Colloquia Announcements

3/23/16 – Colloquium – “Excavation at the Greek Orthodox Church of the Annunciation, Nazareth”

Maha Darawsha ColloquiumOn March 23, Professor Maha Darawsha will present a faculty colloquium on “Excavation at the Greek Orthodox Church of the Annunciation, Nazareth.”

The event will take place in Oak 236 at 12:30 PM.

Reservations are requested, as lunch will be served.

To view a recording of some of the excavation process, click here.

Please contact the Center at to register for this colloquium or for more information.

Professor Darawsha’s work is in collaboration with the University of Hartford’s Greenberg Center for Judaic Studies, and this event will be followed by a lecture at UHart on Thursday, March 24, also by Maha.

For more information on both events, click here.

4/1/16 – Colloquium – Einstein’s Legacy: Studying Gravity in War and Peace

EinsteinWe’re very pleased to be co-sponsoring a colloquium with the Physics Department.

Friday, April 1st, 2016

04:00 PM – 05:00 PM

Storrs Campus
Gant Science Complex, Physics Building, Room P038

Professor David Kaiser, from the Department of Physics and Program in Science Technology, and Society at MIT, will present:

“Joint Physics/Judaic Studies Center Colloquium
Einstein’s Legacy: Studying Gravity in War and Peace”

Refreshments will be prior to the talk, at 3:30 p.m., in the Gant Complex,
Physics Library, Room P-103.

A popular image persists of Albert Einstein as a loner, someone who
avoided the hustle and bustle of everyday life in favor of quiet
contemplation. Yet Einstein was deeply engaged with politics throughout
his life; indeed, he was so active politically that the U.S. government
kept him under surveillance for decades, compiling a 2000-page secret file
on his political activities. His most enduring scientific legacy, the
general theory of relativity — physicists’ reigning explanation for
gravity and the basis for nearly all our thinking about the cosmos — has
likewise been cast as an austere temple standing aloof from the
all-too-human dramas of political history. But was it so? This lecture
examines ways in which research on general relativity was embedded in, and
at times engulfed by, the tumult of world politics over the course of the
twentieth century.

11/12/15 – Making Meditation Jewish by Emily Sigalow

Emily SigalowOn November 12th, Emily Sigalow will be presenting a faculty colloquium entitled “Making Meditation Jewish: The Construction of a New Contemplative Jewish Practice.”

Emily Sigalow is a Postdoctoral Fellow in the Department of Sociology at Brandeis University. Her research and teaching interests focus on the sociological study of contemporary Jewish life, particularly as related to questions about culture, gender, and health. She is working on a book project about the historical and contemporary encounter between Judaism and Buddhism in America. This book project, American JUBU, explains how Judaism and Buddhism met, combined, and changed in relation to each other in America since 1893. She holds a Ph.D in Near Eastern and Judaic Studies and Sociology (joint degree) from Brandeis University, a M.A. from Ben Gurion.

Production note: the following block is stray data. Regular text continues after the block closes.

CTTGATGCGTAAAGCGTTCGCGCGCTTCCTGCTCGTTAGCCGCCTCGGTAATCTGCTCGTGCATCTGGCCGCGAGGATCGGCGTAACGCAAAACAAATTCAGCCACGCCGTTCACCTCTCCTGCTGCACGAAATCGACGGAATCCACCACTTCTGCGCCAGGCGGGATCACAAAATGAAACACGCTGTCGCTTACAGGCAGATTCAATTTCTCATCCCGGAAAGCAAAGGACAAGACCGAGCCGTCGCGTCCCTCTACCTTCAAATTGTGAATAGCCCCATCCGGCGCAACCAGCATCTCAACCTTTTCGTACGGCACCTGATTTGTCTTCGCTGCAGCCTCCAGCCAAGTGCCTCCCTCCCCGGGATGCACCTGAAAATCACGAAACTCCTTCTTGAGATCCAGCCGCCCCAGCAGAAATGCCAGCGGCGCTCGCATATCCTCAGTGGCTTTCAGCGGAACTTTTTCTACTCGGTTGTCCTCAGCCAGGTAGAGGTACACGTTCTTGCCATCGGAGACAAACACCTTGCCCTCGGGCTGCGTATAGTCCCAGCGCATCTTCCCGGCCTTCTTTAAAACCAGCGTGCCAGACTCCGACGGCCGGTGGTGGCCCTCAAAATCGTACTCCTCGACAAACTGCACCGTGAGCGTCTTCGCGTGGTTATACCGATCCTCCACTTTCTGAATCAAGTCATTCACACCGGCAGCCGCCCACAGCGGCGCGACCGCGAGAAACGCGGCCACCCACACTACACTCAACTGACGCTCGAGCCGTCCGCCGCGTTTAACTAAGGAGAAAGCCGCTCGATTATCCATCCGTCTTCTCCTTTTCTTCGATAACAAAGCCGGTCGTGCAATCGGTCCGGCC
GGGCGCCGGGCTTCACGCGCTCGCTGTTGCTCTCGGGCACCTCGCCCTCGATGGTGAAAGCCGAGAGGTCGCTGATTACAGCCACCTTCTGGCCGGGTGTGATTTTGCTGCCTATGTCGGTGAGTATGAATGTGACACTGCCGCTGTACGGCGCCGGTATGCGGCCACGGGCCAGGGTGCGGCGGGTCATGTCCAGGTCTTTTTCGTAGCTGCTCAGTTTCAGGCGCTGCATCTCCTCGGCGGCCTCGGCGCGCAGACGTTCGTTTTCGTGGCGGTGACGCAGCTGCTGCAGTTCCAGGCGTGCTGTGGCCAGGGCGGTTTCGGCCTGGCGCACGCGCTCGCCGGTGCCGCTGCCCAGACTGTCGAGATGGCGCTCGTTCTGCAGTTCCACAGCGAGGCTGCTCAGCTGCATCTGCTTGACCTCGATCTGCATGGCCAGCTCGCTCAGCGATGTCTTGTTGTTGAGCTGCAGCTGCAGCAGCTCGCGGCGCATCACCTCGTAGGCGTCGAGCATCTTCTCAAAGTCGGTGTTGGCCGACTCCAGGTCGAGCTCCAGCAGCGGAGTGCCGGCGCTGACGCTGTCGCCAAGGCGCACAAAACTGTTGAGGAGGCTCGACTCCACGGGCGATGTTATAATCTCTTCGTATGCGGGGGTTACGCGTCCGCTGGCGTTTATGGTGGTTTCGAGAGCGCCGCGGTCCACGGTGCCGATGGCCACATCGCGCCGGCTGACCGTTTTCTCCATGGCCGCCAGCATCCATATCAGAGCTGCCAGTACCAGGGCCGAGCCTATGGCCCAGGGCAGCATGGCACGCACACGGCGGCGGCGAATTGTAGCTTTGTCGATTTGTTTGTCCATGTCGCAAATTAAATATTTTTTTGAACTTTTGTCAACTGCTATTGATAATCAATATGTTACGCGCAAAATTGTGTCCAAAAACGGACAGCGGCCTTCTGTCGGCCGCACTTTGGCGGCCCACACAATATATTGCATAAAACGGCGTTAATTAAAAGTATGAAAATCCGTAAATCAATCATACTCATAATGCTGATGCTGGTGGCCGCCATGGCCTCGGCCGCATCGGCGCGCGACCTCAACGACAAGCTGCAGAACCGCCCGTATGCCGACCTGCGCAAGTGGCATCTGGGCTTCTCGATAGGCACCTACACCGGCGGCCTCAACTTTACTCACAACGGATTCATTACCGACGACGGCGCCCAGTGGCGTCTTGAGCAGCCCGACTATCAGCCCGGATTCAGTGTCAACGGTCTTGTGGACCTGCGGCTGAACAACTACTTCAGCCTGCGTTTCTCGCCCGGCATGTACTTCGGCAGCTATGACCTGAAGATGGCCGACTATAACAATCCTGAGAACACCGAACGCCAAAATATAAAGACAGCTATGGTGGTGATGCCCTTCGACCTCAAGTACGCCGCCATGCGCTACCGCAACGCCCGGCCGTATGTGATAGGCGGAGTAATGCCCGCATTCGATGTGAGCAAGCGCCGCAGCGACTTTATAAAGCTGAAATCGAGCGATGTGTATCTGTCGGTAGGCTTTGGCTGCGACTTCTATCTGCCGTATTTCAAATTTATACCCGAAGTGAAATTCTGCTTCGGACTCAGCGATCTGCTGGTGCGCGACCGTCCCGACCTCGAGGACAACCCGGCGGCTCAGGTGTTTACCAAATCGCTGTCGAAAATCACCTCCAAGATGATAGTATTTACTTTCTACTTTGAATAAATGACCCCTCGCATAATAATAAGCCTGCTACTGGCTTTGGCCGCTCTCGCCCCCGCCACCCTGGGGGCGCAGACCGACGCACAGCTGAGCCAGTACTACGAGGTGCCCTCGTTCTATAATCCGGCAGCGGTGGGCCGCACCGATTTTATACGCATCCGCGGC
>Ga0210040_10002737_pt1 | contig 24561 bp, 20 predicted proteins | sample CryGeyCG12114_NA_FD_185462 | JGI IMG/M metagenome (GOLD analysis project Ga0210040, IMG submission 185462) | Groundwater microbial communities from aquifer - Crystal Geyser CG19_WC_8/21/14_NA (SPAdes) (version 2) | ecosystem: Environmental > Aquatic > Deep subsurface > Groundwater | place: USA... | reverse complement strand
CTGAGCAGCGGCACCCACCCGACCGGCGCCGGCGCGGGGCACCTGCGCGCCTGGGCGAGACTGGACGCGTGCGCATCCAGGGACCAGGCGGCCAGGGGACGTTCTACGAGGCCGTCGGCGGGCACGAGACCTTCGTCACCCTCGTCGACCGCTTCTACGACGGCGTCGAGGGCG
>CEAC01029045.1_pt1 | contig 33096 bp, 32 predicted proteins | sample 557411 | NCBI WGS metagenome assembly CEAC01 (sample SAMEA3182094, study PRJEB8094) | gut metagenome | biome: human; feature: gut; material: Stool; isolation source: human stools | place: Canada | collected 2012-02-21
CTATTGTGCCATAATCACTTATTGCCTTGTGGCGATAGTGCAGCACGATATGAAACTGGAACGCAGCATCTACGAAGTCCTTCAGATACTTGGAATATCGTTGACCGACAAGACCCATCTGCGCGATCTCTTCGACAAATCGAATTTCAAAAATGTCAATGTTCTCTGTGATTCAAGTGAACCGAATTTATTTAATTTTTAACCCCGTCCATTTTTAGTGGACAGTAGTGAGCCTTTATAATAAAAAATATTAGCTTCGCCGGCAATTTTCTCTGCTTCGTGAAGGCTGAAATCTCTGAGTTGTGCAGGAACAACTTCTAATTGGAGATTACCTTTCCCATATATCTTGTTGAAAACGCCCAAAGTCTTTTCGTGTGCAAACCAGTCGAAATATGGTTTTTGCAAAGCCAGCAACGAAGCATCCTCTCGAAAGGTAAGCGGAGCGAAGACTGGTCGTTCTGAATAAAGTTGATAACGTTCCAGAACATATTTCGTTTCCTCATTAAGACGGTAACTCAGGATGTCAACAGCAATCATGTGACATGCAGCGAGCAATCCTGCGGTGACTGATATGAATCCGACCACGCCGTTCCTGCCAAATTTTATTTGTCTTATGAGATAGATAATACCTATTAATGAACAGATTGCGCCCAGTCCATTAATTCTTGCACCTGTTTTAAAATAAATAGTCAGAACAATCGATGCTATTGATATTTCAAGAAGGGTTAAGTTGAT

Date: November 12, 2015

Location: BUS302 at 1:00 PM

Open to faculty, staff, students – Please join us!

Faculty Colloquium – “The Ark, Gone But Not Forgotten: Cultural Memory and Material Culture in the Hebrew Bible” presented by Daniel Fisher of U.California-Berkeley

Daniel Fisher


Daniel Fisher
Department of Near Eastern Studies
University of California, Berkeley

Daniel Fisher is a doctoral candidate in the Department of Near Eastern Studies at the University of California, Berkeley. His research explores social, historical, and literary questions in the Hebrew Bible and early Jewish biblical interpretation. He is currently completing a dissertation entitled, “Memories of the Ark: Cultural Memory, Material Culture, and the Construction of the Past in Biblical Societies.” This project develops a cultural biography of the Ark of the Covenant, exploring its use and reuse as a site of memory, both before and after its loss.  It examines the central role that objects play in the Hebrew Bible, considering the ways that biblical writers and early biblical interpreters engaged with objects—at times claiming, reimagining, and contesting them, but almost always remembering with them.

Daniel has held a number of fellowships, including fellowships at the École biblique et archéologique française de Jérusalem, at the Albright Institute for Archaeological Research, and he most recently served as a curatorial fellow at the Bancroft Library’s Magnes Collection of Jewish Art and Life. He holds a C.Phil. from the University of California, Berkeley, an M.A. in Hebrew Bible and Jewish studies from Vanderbilt University, and a B.A. (Honors) in religious studies from McGill University.

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Ark Narrative from Dura Europos